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Access specifiers (public, protected, private) in C++

C++ provides three access specifiers: public, protected and private

public

Data members or Member functions which are declared as public can be accessed anywhere in the program (within the same class, or outside of the class).

protected

Data members or Member functions which are declared as protected can be accessed in the derived class or within the same class.

private

Data members of Member functions which are declared as private can be accessed within the same class only i.e. the private Data members or Member functions can be accessed within the public member functions of the same class.








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Consider the following example - demonstrating use of private and public Data members and Member functions

#include <iostream>
using namespace std;

class Example
{
	private:
		int val;
	public:
		//function declarations
		void init_val(int v);
		void print_val();
};
//function definitions
void Example::init_val(int v)
{
	val=v;
}

void Example::print_val()
{
	cout<<"val: "<<val<<endl;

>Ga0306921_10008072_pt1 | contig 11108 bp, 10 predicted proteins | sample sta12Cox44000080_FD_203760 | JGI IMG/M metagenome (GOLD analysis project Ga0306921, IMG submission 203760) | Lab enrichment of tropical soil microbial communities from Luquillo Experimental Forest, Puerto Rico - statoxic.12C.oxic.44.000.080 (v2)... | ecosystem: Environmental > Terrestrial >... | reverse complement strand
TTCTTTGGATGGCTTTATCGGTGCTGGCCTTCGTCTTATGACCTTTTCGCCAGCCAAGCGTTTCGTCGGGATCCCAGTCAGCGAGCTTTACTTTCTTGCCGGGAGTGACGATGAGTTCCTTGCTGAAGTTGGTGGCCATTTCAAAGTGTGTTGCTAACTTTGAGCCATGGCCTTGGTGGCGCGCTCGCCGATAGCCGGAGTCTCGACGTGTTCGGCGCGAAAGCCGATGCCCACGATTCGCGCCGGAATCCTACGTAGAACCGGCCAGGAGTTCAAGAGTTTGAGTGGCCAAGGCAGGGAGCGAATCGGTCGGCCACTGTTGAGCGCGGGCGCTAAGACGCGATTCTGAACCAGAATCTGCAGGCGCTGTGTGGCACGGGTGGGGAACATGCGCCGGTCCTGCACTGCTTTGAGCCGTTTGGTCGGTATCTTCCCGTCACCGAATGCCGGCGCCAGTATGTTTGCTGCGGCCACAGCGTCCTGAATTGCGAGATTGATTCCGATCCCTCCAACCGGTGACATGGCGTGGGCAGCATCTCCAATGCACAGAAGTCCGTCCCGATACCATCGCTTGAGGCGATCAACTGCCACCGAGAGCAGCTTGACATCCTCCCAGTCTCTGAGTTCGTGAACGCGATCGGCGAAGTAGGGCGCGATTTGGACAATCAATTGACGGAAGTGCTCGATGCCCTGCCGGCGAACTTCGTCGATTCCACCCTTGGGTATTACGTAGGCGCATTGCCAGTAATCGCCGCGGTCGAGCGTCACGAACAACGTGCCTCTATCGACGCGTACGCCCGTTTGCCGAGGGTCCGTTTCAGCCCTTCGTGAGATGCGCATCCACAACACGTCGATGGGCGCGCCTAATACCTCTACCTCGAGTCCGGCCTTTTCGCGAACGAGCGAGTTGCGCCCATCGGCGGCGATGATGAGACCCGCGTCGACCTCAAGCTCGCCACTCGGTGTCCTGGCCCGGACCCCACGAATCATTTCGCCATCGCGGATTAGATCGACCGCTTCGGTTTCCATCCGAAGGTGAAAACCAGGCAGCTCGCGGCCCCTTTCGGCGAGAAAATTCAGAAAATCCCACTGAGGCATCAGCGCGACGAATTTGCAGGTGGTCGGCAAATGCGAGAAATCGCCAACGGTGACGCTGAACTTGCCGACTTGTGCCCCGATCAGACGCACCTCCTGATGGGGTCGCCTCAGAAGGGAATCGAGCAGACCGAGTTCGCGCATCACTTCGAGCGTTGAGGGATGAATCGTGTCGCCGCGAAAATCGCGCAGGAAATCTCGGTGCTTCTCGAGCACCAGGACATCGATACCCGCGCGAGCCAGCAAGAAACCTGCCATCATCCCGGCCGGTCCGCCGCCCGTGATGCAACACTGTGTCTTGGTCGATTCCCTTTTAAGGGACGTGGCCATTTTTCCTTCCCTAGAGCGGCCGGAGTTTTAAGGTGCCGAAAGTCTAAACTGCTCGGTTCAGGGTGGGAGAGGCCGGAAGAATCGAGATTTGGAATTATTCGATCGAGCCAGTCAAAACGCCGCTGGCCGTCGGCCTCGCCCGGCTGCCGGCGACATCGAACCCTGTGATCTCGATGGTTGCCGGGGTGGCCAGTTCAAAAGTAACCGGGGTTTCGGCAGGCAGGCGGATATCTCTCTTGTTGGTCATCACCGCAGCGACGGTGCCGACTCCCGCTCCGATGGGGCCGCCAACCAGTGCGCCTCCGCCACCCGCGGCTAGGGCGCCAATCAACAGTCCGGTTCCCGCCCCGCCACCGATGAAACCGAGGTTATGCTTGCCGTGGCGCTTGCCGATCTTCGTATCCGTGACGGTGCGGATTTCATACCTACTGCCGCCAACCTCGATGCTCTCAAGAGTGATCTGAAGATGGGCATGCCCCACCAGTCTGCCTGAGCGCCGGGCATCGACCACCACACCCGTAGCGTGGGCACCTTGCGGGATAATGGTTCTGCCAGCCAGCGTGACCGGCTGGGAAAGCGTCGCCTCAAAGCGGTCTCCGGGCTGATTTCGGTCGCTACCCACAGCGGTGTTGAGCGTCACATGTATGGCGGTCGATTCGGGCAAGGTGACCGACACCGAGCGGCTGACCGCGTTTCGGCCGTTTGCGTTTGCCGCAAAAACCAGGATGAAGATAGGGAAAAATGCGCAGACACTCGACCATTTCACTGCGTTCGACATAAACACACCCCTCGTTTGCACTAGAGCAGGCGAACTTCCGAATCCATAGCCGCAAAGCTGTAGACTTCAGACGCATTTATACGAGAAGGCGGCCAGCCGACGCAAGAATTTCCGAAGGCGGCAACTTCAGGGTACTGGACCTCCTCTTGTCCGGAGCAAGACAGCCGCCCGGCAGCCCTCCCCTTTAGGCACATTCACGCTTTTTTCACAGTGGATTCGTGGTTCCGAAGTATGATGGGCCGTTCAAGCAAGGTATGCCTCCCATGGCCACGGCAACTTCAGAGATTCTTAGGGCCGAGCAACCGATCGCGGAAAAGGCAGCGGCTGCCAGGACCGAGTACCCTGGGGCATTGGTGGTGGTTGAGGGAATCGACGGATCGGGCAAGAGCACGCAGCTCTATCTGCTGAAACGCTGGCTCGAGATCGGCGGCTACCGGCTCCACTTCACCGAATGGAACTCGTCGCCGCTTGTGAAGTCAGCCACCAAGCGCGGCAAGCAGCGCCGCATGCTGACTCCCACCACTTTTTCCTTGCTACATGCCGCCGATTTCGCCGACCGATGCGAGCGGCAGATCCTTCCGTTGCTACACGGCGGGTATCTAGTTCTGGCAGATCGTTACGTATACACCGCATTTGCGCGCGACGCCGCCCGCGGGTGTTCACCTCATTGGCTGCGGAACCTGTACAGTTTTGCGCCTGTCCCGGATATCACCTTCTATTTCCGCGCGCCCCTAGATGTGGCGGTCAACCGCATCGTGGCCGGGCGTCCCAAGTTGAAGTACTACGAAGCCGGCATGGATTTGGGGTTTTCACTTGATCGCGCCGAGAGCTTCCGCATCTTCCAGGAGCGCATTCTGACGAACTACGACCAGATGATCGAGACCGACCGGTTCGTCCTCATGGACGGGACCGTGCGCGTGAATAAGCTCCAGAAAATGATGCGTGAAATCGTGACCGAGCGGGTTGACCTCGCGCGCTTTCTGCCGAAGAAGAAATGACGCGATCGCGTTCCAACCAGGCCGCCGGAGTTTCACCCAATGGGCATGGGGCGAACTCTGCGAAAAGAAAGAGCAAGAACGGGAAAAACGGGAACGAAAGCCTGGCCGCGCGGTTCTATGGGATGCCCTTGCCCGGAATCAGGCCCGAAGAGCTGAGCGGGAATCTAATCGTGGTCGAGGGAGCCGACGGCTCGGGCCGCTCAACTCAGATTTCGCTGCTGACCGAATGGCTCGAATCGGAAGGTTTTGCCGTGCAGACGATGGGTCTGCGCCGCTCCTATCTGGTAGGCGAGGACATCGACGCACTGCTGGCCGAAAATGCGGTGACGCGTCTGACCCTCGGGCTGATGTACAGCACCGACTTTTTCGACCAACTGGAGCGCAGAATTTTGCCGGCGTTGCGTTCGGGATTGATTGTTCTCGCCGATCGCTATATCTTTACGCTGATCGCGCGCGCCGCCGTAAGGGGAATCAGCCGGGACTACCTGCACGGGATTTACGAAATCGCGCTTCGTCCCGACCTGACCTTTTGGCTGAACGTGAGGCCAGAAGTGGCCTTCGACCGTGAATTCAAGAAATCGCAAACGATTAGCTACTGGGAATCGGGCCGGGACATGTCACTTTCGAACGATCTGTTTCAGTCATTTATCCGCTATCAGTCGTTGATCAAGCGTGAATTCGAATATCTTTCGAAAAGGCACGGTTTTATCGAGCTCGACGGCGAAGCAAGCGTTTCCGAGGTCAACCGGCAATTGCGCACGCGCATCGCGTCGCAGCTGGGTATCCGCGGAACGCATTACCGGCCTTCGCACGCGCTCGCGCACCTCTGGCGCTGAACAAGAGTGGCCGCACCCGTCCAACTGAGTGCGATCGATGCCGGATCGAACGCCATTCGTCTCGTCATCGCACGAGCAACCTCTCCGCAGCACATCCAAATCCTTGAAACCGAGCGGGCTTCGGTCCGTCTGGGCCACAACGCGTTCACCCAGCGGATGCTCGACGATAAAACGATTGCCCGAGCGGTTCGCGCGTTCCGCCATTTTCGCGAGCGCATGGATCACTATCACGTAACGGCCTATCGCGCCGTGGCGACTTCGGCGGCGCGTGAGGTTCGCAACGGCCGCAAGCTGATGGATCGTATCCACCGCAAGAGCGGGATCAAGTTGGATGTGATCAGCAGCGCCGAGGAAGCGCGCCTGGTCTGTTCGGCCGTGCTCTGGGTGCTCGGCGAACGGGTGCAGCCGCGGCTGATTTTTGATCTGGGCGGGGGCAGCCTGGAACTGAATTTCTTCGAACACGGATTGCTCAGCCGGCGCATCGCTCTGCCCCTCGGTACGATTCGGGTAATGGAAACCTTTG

}
int main()
{
	//create object
	Example Ex;
	Ex.init_val(100);
	Ex.print_val();
	
	return 0;
}

Output

val: 100

In the above example,
Variable val is private and accessing within the public member function init_val() and print_val() Member functions init_val() and print_val() are the public and they accessing within the main function (outside of the class definition) with the help of class’s object Ex

Consider the example - demonstrating example of protected

#include <iostream>
using namespace std;

class Example1
{
	protected:
		int a;
};
class Example2:public Example1
{
	public:
		void init_a(int a)
		{
			this->a=a;
		}
		void print_a()
		{
			cout<<"a: "<<a<<endl;
		}
};

int main()
{
	//derived class object 
	Example2 Ex;
	Ex.init_a(100);
	Ex.print_a();
	
	return 0;
}

Output

a: 100

In the above example,
Variable a is protected within the class Example1 and the Example1 is base class for Example2 i.e. Example2 is inheriting Example1. Here, variable a can be accessed within the Member functions of Example2